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Compensation for wind drift during raptor migration improves with age through mortality selection

Abstract

Each year, billions of flying and swimming migrants negotiate the challenging displacement imposed by travelling through a flowing medium. However, little is known about how the ability to cope with drift improves through life and what mechanisms drive its development. We examined 3,140 days of migration by 90 GPS-tagged raptorial black kites (Milvus migrans) aged 1–27 years to show that the ability to compensate for lateral drift develops gradually through many more years than previously appreciated. Drift negotiation was under strong selective pressure, with inferior navigators subject to increased mortality. This progressively selected for adults able to compensate for current cross flows and for previously accumulated drift in a flexible, context-dependent and risk-dependent manner. Displacements accumulated en route carried over to shape the wintering distribution of the population. For many migrants, migratory journeys by younger individuals represent concentrated episodes of trait selection that shape adult populations and mediate their adaptation to climate change.

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Fig. 1: Strategies of drift negotiation by migrating black kites.
Fig. 2: Age-dependent drift changed by geographic area and with wind direction in the pre-breeding migration.
Fig. 3: Migrating black kites strategically interrupted and restarted their journeys on the basis of wind conditions and local food availability, as estimated by ecosystem productivity (NDVI).
Fig. 4: Individual improvements in wind-negotiation capabilities by migrating black kites and their mortality consequences.

Data availability

Data are available from DIGITAL.CSIC at https://doi.org/10.20350/digitalCSIC/14652.

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Acknowledgements

We thank F.J. Chicano, F.G. Vilches, J.M. Giralt and M. Anjos for help in the field, I. Afán and D. Aragonés of LAST–EBD for support with GIS analyses, the personnel of the Reserva Biológica de Doñana–ICTS for logistical help and accommodation, E. Palazuelos for preparing Supplementary Video 1 and F.J. Hernández for the kite drawing in Fig. 1. Part of the study was funded by Natural Research Ltd. and research projects CGL2008-01781 (F.S.), CGL2011-28103 (F.S.), CGL2012-32544 (J.B.) and PGC2018-095860-B-I00 (F.S.) of the Spanish Ministry of Science and Innovation/Economy and Competitiveness and FEDER funds; 511/2012 (J.B.) of the Spanish Ministry of Agriculture, Food and the Environment (Autonomous Organism of National Parks); JA-58 (F.S.) of the Consejería de Medio Ambiente de la Junta de Andalucía and by the Excellence Projects RNM 1790 (F.S.), RNM 3822 (F.S.), RNM 7307 (F.S.) and P18-FR-4239 (F.S.) of the Junta de Andalucía. J.M.B was supported by Generalitat Valenciana (CIDEGENT/2020/030).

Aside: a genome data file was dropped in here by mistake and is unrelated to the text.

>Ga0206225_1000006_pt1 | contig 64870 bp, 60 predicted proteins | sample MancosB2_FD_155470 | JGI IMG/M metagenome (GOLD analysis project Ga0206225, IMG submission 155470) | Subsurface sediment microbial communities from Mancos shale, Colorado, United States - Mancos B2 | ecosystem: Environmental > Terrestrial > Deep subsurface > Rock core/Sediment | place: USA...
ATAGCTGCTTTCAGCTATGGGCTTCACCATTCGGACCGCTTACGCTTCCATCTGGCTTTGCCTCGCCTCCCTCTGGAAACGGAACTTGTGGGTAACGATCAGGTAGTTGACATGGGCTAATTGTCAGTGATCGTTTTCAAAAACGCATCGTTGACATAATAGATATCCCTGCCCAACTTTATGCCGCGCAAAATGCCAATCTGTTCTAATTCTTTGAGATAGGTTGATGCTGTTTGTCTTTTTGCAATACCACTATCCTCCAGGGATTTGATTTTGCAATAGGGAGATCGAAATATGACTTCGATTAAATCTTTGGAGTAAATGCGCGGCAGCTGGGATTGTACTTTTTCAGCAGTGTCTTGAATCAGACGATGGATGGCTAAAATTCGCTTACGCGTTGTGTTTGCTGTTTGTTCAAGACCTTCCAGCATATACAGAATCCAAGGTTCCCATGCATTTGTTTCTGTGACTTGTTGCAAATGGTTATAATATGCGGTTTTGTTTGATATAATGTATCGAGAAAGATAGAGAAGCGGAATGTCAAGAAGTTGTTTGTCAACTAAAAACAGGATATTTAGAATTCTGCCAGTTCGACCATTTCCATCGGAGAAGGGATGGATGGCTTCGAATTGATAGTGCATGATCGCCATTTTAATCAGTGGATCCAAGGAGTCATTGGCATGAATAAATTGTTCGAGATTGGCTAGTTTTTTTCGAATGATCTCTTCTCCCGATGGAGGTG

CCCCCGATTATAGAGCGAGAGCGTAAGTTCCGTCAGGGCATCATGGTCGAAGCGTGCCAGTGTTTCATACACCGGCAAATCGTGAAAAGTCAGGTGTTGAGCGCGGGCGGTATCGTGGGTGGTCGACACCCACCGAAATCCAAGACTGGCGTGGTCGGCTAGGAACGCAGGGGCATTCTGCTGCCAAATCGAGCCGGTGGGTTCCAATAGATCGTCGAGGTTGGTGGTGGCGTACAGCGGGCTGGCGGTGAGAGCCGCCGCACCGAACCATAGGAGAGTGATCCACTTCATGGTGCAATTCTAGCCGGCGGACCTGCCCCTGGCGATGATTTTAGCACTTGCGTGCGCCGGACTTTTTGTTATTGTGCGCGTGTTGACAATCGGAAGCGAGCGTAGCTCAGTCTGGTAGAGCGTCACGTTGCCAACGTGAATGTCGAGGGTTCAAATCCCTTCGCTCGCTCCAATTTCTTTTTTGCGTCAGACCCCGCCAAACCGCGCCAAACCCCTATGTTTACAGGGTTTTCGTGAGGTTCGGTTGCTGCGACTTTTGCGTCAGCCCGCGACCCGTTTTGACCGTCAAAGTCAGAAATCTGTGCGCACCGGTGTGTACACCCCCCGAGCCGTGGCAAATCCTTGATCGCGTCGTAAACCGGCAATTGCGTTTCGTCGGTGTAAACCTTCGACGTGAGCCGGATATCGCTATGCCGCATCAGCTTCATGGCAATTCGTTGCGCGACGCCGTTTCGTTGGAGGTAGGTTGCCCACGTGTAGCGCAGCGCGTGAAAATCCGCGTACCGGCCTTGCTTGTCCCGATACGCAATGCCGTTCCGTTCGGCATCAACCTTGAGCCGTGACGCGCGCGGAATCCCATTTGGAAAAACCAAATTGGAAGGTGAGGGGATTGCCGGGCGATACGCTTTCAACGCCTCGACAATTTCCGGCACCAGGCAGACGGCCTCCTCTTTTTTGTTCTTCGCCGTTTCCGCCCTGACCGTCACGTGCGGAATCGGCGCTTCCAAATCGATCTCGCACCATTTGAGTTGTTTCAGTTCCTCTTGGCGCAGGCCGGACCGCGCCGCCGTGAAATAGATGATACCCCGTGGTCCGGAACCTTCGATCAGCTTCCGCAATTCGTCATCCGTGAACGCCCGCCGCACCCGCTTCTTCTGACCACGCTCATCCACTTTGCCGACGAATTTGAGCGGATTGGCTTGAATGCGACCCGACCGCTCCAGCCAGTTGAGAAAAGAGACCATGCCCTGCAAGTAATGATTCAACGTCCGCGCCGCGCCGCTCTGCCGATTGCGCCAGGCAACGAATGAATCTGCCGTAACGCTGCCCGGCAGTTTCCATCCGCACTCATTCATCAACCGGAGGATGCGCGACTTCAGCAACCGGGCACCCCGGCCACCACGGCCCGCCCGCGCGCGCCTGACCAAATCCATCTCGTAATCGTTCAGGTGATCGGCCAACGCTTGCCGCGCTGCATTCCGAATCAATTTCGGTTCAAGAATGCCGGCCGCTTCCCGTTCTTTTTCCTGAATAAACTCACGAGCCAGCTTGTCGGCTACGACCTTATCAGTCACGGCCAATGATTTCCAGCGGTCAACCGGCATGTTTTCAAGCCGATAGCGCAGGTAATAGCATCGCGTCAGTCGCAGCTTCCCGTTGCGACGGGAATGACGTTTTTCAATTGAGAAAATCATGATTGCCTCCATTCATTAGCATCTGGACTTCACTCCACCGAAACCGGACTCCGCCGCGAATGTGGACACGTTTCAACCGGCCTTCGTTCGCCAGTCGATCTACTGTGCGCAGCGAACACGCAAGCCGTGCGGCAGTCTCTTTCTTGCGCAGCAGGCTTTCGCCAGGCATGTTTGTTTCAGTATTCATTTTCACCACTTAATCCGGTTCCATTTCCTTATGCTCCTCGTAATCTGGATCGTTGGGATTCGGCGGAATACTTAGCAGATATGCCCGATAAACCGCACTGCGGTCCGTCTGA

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F.S., A.T., J.B. and F.H. conducted fieldwork. F.S., A.T. and J.M.B. prepared the database, extracted and processed the environmental data from internet sources and analysed the data. F.S., J.B. and F.H. obtained funding. F.S., J.M.B, A.T., R.S., J.B. and F.H. took part in the conceptual planning of the study and in the preparation of the manuscript.

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Correspondence to Fabrizio Sergio.

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Nature Ecology & Evolution thanks Jason Chapman, Will Cresswell and two other, anonymous, reviewers for their contribution to the peer review of this work.

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Supplementary Figs. 1–7 and Tables 1–6.

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Supplementary Video 1.

Flow negotiation strategies by migrants. Conceptual representation of crosswind negotiation strategies by migrating raptors; by orienting their heading progressively more towards a lateral crosswind, migrants can compensate progressively more for the drift imposed by the side flow. The outcome of such orientation strategies can range from full drift to partial compensation or full compensation.

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Sergio, F., Barbosa, J.M., Tanferna, A. et al. Compensation for wind drift during raptor migration improves with age through mortality selection. Nat Ecol Evol 6, 989–997 (2022). https://doi.org/10.1038/s41559-022-01776-1

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